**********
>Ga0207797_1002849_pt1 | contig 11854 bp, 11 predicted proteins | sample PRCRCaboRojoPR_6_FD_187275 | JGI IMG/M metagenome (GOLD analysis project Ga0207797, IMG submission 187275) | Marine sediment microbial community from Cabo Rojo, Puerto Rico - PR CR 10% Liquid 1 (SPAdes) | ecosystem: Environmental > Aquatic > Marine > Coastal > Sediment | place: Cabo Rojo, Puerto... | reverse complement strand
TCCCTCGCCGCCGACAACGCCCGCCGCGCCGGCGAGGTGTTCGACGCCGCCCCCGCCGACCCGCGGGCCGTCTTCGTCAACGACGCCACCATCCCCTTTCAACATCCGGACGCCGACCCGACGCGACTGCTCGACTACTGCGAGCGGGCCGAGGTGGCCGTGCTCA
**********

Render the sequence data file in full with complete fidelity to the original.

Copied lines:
>Ga0207797_1002849_pt1 | contig 11854 bp, 11 predicted proteins | sample PRCRCaboRojoPR_6_FD_187275 | JGI IMG/M metagenome (GOLD analysis project Ga0207797, IMG submission 187275) | Marine sediment microbial community from Cabo Rojo, Puerto Rico - PR CR 10% Liquid 1 (SPAdes) | ecosystem: Environmental > Aquatic > Marine > Coastal > Sediment | place: Cabo Rojo, Puerto... | reverse complement strand
TCCCTCGCCGCCGACAACGCCCGCCGCGCCGGCGAGGTGTTCGACGCCGCCCCCGCCGACCCGCGGGCCGTCTTCGTCAACGACGCCACCATCCCCTTTCAACATCCGGACGCCGACCCGACGCGACTGCTCGACTACTGCGAGCGGGCCGAGGTGGCCGTGCTCA